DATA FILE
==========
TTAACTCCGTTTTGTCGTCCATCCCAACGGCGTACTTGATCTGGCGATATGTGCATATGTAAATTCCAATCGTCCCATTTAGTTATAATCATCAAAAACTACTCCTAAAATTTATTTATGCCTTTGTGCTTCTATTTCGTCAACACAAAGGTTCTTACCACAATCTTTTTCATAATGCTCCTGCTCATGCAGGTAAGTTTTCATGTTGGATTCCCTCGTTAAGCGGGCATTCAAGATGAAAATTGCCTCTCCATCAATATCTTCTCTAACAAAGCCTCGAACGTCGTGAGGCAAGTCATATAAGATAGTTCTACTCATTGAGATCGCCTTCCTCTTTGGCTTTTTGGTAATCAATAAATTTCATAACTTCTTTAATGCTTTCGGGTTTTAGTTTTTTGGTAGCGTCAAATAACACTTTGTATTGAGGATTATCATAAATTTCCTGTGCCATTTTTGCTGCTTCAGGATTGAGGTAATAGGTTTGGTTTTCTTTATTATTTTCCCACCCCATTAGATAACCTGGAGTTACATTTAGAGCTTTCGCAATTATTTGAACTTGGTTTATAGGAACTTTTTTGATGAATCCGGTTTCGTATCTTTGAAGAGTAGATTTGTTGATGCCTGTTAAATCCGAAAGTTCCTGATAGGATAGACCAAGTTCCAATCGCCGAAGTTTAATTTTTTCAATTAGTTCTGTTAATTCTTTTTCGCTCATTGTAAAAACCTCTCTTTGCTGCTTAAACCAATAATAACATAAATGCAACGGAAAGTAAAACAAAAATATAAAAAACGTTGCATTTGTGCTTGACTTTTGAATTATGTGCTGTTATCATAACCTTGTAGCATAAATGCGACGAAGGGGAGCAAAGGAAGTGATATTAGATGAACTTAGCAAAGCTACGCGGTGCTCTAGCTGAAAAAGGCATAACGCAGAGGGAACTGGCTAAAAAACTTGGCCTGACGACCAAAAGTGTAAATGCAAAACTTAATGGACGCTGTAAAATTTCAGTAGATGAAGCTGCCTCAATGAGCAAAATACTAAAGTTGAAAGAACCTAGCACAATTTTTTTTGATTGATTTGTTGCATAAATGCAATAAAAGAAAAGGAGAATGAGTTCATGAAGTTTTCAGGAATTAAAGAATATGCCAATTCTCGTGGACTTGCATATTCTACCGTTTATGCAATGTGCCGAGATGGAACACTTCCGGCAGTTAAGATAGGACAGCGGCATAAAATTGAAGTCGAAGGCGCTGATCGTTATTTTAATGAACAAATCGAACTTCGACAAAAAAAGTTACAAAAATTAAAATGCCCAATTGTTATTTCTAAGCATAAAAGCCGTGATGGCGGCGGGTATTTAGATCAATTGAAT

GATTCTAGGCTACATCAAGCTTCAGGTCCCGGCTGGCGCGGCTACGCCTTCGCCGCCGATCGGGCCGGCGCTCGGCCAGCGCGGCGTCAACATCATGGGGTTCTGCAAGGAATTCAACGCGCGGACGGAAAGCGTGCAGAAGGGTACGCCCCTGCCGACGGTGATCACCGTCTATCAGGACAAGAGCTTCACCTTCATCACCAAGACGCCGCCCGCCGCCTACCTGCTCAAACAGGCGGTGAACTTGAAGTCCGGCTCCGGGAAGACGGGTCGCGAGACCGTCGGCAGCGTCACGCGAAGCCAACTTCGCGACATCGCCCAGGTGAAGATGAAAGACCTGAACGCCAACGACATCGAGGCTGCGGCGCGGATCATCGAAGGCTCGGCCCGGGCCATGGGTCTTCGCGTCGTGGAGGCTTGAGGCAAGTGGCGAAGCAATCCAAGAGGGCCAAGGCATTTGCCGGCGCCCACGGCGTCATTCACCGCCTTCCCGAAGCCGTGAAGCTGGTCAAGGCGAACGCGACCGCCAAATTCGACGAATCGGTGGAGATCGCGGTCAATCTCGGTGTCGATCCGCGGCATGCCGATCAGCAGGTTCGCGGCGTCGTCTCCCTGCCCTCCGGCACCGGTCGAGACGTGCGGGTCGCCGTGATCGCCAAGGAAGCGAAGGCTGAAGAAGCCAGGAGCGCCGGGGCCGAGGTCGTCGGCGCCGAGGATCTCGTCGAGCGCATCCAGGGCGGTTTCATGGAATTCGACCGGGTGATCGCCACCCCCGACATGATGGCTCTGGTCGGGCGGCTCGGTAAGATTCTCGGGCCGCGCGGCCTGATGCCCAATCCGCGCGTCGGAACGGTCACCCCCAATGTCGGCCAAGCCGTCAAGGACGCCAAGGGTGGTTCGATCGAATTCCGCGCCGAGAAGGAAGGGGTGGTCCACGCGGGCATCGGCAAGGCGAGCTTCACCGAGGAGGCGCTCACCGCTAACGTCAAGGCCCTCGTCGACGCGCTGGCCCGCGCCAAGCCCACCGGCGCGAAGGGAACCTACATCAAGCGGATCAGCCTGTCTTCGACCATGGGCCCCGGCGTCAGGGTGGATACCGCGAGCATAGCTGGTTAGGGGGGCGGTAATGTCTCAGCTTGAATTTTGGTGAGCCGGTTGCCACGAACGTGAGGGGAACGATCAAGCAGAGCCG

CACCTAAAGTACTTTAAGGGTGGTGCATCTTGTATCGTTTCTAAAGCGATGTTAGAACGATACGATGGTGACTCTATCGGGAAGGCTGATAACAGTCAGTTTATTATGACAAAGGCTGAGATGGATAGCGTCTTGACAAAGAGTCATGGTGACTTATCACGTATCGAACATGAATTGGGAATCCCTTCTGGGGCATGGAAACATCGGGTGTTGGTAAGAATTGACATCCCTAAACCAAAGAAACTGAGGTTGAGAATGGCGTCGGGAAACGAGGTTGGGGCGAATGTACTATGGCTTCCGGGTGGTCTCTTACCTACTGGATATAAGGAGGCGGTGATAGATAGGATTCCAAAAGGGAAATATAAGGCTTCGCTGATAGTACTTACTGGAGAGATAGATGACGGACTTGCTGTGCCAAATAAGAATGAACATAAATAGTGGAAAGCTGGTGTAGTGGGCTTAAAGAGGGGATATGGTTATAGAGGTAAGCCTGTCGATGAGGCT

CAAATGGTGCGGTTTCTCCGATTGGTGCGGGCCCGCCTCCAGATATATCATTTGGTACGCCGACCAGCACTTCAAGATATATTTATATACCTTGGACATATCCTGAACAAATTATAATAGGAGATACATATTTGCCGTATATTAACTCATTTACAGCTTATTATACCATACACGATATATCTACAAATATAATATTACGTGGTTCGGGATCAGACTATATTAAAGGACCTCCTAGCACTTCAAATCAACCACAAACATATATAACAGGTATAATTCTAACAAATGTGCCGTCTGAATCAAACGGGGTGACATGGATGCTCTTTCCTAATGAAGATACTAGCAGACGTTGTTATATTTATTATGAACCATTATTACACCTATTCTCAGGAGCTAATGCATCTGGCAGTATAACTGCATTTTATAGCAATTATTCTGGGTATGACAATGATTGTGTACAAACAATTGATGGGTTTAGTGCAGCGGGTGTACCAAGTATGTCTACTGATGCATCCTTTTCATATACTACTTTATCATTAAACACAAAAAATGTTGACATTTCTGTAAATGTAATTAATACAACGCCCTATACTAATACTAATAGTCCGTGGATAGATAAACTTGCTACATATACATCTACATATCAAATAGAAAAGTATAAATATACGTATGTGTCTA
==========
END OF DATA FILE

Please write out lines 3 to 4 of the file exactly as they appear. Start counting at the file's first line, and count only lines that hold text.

CACCTAAAGTACTTTAAGGGTGGTGCATCTTGTATCGTTTCTAAAGCGATGTTAGAACGATACGATGGTGACTCTATCGGGAAGGCTGATAACAGTCAGTTTATTATGACAAAGGCTGAGATGGATAGCGTCTTGACAAAGAGTCATGGTGACTTATCACGTATCGAACATGAATTGGGAATCCCTTCTGGGGCATGGAAACATCGGGTGTTGGTAAGAATTGACATCCCTAAACCAAAGAAACTGAGGTTGAGAATGGCGTCGGGAAACGAGGTTGGGGCGAATGTACTATGGCTTCCGGGTGGTCTCTTACCTACTGGATATAAGGAGGCGGTGATAGATAGGATTCCAAAAGGGAAATATAAGGCTTCGCTGATAGTACTTACTGGAGAGATAGATGACGGACTTGCTGTGCCAAATAAGAATGAACATAAATAGTGGAAAGCTGGTGTAGTGGGCTTAAAGAGGGGATATGGTTATAGAGGTAAGCCTGTCGATGAGGCT

CAAATGGTGCGGTTTCTCCGATTGGTGCGGGCCCGCCTCCAGATATATCATTTGGTACGCCGACCAGCACTTCAAGATATATTTATATACCTTGGACATATCCTGAACAAATTATAATAGGAGATACATATTTGCCGTATATTAACTCATTTACAGCTTATTATACCATACACGATATATCTACAAATATAATATTACGTGGTTCGGGATCAGACTATATTAAAGGACCTCCTAGCACTTCAAATCAACCACAAACATATATAACAGGTATAATTCTAACAAATGTGCCGTCTGAATCAAACGGGGTGACATGGATGCTCTTTCCTAATGAAGATACTAGCAGACGTTGTTATATTTATTATGAACCATTATTACACCTATTCTCAGGAGCTAATGCATCTGGCAGTATAACTGCATTTTATAGCAATTATTCTGGGTATGACAATGATTGTGTACAAACAATTGATGGGTTTAGTGCAGCGGGTGTACCAAGTATGTCTACTGATGCATCCTTTTCATATACTACTTTATCATTAAACACAAAAAATGTTGACATTTCTGTAAATGTAATTAATACAACGCCCTATACTAATACTAATAGTCCGTGGATAGATAAACTTGCTACATATACATCTACATATCAAATAGAAAAGTATAAATATACGTATGTGTCTA